reply to post by semperfortis
With all respect, I would like to offer a mild rebuttal to your statement.
As preface, I want to offer my congratulations on a very well-stated position. I agree, in principle, with what you have said. But I am not certain,
in this context, it can be anything more than an ideal towards which we should strive.
I do not believe that it is entirely practicable to reign in the outbursts and emotional disagreements prevalent in ideological discourse.
Given that differences in choice are inevitable, especially given different perspectives, backgrounds, and experiences present within the body of our
community. And further, if you will agree, on certain issues there must be a logical correct and incorrect course of action, or policy. If only two
opposing options exists, one must be right and the other wrong.
Now I don't want to digress into defining dialectics, but politics is no longer about dialectics. It's about marketing. Marketing and persuasive
methods are used to implant ideas, not to explore premises or resolve disputes. In fact, politics as it seems to be exercised in our generation is
about actually 'generating' a confrontation to the benefit of one's candidate, for the purpose of catering to the emotional. The emotionality is
part-and-parcel of the experience because for the most part, that is what politicians use more than anything else in their 'marketeering'. Reason
and professionalism would likely appear distinctly dry and un-engaging in the media circus that has been provided as a venue for political
As a result, the red-faced, fist-pounding politician - spouting platitudes and cliche, by your stated standard could be considered quite
'unprofessional.' But the political effectiveness might be unsurpassed depending on the context.
People, taking up the cause of the politician, behave politically - and adopt the same perspective, forgoing the analysis of the underlying premise,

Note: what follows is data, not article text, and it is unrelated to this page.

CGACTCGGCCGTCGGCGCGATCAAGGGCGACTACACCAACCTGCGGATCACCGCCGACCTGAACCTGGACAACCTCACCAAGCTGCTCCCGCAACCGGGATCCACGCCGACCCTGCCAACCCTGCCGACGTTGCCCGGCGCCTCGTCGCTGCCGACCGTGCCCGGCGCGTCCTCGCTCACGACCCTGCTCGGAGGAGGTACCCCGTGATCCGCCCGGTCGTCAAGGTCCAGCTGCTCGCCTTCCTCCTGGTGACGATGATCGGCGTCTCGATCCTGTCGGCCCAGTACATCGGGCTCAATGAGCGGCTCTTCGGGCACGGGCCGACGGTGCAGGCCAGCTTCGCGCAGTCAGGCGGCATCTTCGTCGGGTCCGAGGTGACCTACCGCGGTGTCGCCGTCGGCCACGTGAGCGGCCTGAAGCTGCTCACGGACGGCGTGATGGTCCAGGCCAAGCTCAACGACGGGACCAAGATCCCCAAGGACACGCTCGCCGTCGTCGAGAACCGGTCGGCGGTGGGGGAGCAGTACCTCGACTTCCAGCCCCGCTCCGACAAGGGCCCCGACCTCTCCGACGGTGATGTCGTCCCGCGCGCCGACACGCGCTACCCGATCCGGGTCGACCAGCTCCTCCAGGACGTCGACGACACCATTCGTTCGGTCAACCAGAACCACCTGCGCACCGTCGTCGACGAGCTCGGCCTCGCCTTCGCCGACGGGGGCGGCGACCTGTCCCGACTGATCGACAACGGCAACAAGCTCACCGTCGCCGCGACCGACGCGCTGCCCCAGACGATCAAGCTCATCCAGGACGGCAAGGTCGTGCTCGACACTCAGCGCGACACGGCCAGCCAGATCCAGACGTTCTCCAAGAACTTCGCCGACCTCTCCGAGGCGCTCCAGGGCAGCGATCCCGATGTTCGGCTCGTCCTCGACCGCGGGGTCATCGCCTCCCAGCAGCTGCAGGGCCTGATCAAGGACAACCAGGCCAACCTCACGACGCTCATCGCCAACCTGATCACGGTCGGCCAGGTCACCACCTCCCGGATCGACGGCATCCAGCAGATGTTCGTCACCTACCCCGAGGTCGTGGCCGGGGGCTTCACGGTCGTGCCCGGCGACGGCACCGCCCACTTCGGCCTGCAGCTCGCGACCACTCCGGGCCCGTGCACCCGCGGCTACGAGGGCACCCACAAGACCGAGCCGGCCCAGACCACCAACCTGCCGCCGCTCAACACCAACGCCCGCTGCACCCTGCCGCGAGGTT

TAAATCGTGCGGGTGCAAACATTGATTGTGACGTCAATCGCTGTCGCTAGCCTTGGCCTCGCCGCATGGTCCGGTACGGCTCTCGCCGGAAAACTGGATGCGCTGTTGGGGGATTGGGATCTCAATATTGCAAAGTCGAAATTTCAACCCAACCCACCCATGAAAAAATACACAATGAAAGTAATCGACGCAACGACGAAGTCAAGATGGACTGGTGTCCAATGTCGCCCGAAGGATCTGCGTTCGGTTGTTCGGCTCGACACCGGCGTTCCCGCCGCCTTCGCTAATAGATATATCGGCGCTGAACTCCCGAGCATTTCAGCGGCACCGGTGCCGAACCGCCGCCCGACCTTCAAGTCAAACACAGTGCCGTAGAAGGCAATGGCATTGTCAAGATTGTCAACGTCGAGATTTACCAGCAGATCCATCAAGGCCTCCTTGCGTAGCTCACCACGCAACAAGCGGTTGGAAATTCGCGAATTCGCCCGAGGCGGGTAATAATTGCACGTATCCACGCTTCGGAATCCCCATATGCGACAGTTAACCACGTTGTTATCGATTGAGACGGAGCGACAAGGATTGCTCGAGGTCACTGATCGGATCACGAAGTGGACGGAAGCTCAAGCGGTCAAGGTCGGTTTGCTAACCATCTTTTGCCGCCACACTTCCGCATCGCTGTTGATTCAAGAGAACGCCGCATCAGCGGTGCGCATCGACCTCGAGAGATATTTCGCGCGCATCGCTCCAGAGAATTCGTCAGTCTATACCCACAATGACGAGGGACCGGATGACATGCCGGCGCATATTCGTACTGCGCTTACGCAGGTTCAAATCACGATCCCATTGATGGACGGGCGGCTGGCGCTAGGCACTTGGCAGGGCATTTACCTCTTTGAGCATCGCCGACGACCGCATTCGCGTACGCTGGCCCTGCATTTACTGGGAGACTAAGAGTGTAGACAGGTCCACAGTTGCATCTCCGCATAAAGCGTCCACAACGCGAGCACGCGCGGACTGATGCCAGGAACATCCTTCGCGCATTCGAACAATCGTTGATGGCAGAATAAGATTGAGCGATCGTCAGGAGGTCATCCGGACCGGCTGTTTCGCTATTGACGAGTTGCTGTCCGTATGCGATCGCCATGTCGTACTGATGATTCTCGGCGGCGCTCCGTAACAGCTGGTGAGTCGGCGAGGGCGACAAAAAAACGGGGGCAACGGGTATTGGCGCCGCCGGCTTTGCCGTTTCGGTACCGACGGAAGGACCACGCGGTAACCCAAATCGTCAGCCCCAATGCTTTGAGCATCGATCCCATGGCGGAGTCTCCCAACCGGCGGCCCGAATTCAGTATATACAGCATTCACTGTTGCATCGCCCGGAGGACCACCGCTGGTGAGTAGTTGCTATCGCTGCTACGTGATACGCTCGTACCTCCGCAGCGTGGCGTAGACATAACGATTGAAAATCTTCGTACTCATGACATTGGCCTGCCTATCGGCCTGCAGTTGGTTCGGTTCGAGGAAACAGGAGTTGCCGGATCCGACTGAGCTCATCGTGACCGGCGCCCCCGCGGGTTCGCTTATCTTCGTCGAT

but engaging in the same 'tenor' of the message. Antagonists are likely to respond in kind, regardless of the merits of the position they may be
defending or espousing.
Controlling such exchanges, or attempting to throttle the intensity of the debate leads to a frustrated resurgence of verbal thrashing, as if the
'illusory' free-speech line had been crossed. Perhaps some may display the reserve to step back, take a breath, and resume on a more civil tone,
but it's rare that both parties exercise the restraint.
In any event, and particularly since we have seen such a large increase in membership, the raucous sound of the partisan conflict will be echoing in
our ears for some time to come.
I believe railing against this trend is always worth discussing, but expecting it to abate is unrealistic. People who lack the means or literary
tools to express themselves will simply use what vocabulary they can to express their emotional reaction to the argument.
I think at times it's more embarrassing for them than it is for the reader.
Along those lines you have the institution of words like 'sheeple' which has divided so many. We are not immune from injury, verbally speaking, and
this word has caused a few injuries, that much is evident. I fear that should you successfully 'ban' that word, another will pop up to take it's
At any rate, that's my take on this, thank you for the opportunity to respond; and your patience, should you have read my whole boring post.